Pacific Northwest National Laboratory (PNNL) is developing a low-cost, conformable natural gas tank for light-duty vehicles utilizing the same metal forming techniques used to fabricate high-strength cruise missile fins. Traditional gas tanks are made using a method known as arc welding, where an electric arc is used to melt and combine metals, which can limit their conformability. PNNL's ultra-light design relies on friction stir welding, where metal is softened—like taffy—instead of melted, which allows the metal to retain its original properties and preserves its conformability. The manufacturing process for PNNL's tanks incorporates high-strength internal strut technology that efficiently fits into a vehicle, offering a tank that costs around $1500, a substantial price reduction compared to today's best tanks.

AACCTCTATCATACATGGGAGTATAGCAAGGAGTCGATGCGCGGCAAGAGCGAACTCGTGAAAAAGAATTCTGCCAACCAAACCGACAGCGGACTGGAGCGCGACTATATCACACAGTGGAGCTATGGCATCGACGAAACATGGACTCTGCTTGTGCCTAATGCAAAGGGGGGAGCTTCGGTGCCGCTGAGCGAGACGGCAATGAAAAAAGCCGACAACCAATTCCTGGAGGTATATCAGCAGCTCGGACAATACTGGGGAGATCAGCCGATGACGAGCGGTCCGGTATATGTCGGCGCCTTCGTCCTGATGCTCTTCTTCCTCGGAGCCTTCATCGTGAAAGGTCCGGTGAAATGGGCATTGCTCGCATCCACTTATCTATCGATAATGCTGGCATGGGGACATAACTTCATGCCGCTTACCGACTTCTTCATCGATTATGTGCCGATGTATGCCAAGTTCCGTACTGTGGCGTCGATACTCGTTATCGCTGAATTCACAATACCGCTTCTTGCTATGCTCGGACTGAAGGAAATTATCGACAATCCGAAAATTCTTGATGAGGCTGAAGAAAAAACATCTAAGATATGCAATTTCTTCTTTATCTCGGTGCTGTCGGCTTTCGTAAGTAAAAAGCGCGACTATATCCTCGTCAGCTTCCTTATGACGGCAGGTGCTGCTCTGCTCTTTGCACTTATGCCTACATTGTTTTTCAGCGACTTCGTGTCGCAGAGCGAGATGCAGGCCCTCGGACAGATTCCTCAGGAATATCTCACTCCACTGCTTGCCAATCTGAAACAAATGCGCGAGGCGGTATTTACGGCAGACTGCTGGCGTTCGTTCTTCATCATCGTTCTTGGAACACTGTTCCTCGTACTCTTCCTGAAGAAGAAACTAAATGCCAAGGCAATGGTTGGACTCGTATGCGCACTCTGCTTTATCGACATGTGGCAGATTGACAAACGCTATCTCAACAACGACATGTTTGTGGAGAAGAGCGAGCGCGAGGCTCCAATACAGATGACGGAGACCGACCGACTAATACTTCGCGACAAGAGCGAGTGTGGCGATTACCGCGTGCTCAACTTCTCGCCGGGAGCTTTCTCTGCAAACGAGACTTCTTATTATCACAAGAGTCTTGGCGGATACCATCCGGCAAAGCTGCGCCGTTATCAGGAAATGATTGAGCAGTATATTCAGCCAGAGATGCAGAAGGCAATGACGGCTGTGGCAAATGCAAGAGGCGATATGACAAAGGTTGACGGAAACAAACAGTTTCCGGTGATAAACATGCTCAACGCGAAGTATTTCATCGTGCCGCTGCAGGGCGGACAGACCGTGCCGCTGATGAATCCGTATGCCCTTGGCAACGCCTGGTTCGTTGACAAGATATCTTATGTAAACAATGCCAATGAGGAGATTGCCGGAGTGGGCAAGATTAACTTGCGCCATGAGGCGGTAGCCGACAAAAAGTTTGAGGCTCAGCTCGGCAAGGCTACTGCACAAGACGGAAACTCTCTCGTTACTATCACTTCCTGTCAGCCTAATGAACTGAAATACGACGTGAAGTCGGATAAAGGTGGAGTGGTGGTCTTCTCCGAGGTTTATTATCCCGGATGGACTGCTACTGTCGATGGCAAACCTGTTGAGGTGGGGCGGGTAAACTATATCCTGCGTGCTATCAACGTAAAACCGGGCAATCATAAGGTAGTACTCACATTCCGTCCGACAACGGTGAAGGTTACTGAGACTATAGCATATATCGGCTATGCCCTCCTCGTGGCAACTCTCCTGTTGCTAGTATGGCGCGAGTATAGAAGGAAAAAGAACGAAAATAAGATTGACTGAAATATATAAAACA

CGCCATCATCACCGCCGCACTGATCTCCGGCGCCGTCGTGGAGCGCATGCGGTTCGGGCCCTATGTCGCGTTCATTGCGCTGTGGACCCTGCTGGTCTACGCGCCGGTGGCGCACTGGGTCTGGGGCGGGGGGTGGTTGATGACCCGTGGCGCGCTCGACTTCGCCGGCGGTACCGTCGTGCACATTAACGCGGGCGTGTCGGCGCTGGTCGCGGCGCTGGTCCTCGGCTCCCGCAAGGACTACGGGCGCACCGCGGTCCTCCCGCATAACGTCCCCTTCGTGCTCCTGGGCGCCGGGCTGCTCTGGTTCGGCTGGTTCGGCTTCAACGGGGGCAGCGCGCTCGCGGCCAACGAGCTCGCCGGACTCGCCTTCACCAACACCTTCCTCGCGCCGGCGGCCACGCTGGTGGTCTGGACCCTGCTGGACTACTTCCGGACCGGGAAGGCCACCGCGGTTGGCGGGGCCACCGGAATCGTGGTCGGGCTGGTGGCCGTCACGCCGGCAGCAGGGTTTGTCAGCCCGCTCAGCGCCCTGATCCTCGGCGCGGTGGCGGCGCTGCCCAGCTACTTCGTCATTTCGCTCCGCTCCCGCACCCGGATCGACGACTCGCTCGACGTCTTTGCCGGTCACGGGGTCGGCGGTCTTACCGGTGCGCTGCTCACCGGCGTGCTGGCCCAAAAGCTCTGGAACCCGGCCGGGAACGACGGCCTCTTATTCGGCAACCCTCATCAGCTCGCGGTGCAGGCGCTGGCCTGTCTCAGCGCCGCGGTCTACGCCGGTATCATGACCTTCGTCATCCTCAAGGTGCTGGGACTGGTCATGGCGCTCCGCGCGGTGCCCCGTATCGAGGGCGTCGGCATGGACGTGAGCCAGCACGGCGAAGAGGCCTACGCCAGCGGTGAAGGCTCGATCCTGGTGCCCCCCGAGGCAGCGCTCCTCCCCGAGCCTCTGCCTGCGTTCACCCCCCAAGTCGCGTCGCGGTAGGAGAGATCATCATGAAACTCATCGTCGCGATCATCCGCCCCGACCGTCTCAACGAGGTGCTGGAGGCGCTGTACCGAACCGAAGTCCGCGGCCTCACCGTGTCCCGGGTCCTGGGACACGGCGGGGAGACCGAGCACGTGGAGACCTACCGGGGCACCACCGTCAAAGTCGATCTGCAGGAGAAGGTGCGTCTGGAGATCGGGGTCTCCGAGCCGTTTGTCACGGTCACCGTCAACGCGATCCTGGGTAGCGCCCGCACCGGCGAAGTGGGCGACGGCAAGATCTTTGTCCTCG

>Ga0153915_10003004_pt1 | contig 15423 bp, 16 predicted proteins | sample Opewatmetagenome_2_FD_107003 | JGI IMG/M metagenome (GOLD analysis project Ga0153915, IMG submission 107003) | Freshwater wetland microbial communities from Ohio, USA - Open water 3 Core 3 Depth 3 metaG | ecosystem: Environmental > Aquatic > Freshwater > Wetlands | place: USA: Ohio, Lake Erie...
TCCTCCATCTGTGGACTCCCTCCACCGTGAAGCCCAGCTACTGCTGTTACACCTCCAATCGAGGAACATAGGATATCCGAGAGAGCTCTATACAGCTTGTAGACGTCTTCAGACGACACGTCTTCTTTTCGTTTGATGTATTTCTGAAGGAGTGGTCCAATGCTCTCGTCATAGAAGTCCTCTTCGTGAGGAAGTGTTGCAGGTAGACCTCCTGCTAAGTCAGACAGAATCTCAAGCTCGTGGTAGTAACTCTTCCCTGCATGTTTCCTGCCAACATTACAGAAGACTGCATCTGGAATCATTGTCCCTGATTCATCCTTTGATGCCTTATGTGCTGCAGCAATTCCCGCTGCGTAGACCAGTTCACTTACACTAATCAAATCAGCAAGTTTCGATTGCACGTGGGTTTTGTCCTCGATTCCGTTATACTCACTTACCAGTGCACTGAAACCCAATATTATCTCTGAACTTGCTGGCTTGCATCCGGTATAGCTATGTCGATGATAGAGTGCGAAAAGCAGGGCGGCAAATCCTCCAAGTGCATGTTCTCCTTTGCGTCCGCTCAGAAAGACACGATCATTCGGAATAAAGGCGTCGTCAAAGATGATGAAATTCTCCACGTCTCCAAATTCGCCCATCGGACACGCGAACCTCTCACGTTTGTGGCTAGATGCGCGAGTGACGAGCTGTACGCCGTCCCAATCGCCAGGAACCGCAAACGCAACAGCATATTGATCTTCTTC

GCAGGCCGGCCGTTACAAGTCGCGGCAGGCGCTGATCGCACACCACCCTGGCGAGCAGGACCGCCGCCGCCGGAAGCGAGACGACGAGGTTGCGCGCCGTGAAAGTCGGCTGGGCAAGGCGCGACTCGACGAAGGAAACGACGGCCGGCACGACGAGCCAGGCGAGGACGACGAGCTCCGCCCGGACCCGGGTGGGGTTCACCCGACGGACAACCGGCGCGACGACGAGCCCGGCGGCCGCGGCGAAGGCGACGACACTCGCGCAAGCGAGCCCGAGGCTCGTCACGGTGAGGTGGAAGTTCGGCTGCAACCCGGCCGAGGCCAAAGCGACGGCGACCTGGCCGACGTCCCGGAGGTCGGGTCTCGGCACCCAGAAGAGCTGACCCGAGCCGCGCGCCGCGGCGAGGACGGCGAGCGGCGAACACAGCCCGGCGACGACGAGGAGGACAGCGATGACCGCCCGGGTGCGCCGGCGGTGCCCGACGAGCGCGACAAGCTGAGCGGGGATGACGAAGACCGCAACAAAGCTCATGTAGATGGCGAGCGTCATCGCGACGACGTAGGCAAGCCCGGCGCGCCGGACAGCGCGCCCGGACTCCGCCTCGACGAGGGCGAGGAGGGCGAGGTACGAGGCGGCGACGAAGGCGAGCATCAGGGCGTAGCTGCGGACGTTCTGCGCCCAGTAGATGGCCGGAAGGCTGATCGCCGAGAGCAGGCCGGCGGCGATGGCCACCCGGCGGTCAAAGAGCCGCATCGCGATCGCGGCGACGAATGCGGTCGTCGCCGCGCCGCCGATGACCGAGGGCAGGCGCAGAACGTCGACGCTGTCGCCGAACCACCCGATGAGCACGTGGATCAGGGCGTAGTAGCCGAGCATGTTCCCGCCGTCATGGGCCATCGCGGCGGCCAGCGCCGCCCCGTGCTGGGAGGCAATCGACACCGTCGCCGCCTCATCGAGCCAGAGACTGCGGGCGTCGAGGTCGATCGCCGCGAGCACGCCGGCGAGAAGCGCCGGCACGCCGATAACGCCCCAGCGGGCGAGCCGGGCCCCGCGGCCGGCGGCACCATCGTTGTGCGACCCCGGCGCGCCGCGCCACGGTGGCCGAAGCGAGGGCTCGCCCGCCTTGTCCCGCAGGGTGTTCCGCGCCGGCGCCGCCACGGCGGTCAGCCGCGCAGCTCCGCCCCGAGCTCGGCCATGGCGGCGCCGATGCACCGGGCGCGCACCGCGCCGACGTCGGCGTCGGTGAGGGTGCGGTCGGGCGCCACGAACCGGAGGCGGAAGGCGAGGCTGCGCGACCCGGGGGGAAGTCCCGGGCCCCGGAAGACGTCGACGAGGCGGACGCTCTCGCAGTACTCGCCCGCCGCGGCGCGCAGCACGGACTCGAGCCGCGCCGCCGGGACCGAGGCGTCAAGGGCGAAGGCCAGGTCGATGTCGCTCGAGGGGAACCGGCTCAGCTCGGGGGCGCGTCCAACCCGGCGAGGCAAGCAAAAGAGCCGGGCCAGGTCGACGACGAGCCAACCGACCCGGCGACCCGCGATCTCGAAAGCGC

If successful, PNNL's ultra-light, conformable natural gas tank would represent a dramatic improvement in conformability and a reduction in weight and cost over current storage options.
Improving the convenience of natural gas vehicle ownership could reduce our dependence on foreign oil and make consumers less vulnerable to sudden oil price shocks.
Natural gas vehicles produce approximately 10% less greenhouse gas emissions than gasoline-powered vehicles throughout the fuel life cycle.
Compressed natural gas currently costs half as much per gallon of gasoline equivalent. With the average American spending over $2000 per year on gas, enabling the use of natural gas vehicles could save drivers $1000 per year.